Bonding in Heterobimetallic Complexes – Covalent or Dative?

Bonding in Heterobimetallic Complexes – Covalent or Dative?

Author: Joseph Unsay

Heterobinuclear complexes are interesting because the nature of the bond between the two metal centers can determine the complex’s potential for catalysis or sensing applications. Several types of such complexes have already been characterized, including some that contain transition metal (TM) and main group metals (E). These bonds could either be covalent (TM–E) or dative of either Z- (TM→E) or L-types (TM←E). The bridging ligands and oxidation states of the metal centers may also affect the nature of these bonds.

Manuel Iglesias, University of Zaragoza, Spain, Jörg Wagler, Technische Universität Bergakademie Freiberg, Germany, and colleagues synthesized paddlewheel-shaped heterobinuclear complexes with rhodium and antimony metal centers and pyridine-2-thiolate (pyS) ligands (pictured above). They also oxidized the complex and characterized both forms using single-crystal X-ray diffraction and 121Sb Mössbauer spectroscopy. The team also used density functional theory (DFT) calculations to gain insight on the nature of the Rh–Sb bond.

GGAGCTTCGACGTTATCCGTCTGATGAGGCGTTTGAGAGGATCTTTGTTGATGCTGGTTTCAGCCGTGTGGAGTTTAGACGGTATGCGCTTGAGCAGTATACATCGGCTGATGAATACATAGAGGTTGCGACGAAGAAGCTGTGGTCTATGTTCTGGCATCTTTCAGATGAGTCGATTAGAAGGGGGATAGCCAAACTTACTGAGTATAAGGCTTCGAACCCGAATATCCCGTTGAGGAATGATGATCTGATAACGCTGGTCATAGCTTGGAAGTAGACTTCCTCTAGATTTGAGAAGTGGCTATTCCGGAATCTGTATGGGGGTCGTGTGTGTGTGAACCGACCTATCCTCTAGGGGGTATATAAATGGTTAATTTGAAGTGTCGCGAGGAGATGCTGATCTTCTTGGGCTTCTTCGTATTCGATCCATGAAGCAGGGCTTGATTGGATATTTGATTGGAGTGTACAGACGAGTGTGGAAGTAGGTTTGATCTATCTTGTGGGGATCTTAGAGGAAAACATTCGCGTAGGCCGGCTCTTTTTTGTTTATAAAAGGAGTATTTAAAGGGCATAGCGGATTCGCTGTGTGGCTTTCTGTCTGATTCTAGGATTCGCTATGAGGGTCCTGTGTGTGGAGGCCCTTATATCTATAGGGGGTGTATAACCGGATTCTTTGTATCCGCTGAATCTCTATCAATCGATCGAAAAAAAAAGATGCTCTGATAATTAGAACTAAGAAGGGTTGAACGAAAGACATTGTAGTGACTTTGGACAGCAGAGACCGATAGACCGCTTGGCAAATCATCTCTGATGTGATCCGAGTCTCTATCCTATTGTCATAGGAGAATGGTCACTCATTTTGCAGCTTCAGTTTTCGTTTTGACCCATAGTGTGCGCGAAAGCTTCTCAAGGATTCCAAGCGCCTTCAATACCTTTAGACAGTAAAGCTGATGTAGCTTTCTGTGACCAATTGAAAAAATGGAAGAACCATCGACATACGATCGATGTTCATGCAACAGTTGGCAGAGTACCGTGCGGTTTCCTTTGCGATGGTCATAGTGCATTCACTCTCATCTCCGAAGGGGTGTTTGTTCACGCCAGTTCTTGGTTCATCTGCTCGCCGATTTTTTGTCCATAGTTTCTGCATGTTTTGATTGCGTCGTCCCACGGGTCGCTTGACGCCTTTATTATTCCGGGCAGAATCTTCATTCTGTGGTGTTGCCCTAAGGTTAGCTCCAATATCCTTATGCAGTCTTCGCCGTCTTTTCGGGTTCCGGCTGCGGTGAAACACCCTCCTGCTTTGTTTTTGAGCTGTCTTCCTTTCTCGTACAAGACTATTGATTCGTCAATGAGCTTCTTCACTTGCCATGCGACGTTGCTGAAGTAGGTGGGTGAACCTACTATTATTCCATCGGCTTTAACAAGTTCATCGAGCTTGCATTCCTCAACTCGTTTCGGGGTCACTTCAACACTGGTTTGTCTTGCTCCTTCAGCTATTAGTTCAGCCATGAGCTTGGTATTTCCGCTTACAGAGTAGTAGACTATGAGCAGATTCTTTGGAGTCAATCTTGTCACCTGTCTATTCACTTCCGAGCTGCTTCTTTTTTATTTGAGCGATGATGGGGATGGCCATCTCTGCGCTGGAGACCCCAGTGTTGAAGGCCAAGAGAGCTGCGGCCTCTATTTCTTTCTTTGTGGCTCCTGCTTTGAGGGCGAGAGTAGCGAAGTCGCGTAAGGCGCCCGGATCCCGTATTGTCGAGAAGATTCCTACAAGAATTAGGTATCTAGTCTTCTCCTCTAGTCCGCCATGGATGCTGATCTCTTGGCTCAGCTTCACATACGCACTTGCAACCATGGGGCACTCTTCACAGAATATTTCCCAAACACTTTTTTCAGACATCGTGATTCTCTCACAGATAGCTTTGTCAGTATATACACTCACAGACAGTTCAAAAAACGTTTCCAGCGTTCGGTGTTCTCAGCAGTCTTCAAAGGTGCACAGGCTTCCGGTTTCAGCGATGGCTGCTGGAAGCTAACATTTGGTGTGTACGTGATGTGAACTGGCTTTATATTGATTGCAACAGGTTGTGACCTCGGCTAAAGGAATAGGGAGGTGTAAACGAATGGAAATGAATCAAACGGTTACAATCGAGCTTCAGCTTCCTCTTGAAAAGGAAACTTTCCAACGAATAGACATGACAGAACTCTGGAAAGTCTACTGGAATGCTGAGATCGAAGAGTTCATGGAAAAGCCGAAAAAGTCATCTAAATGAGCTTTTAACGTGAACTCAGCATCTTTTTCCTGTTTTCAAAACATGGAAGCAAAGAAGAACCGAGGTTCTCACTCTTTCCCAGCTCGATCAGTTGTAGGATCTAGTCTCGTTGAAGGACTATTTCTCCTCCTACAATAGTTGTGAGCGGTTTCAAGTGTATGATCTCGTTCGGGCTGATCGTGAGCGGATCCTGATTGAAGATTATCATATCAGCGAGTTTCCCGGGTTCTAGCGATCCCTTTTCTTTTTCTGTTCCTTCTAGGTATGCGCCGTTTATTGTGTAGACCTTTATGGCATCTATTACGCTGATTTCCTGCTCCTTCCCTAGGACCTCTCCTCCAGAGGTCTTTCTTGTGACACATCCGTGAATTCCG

The team showed that although the 121Sb Mössbauer spectroscopy indicates similar contributions of both metals to the bond, it may not be entirely covalent in nature. DFT calculations showed that there are some electronic features that show Rh→Sb (Z-type) and Rh←Sb (L-type) characteristics for the reduced and oxidized forms, respectively. The bonding situation can thus be explained by different resonance structures (pictured below, oxidized form on the right). According to the team, these flexible characteristics of similar bonds makes heterobinuclear complexes interesting research targets.

 


 

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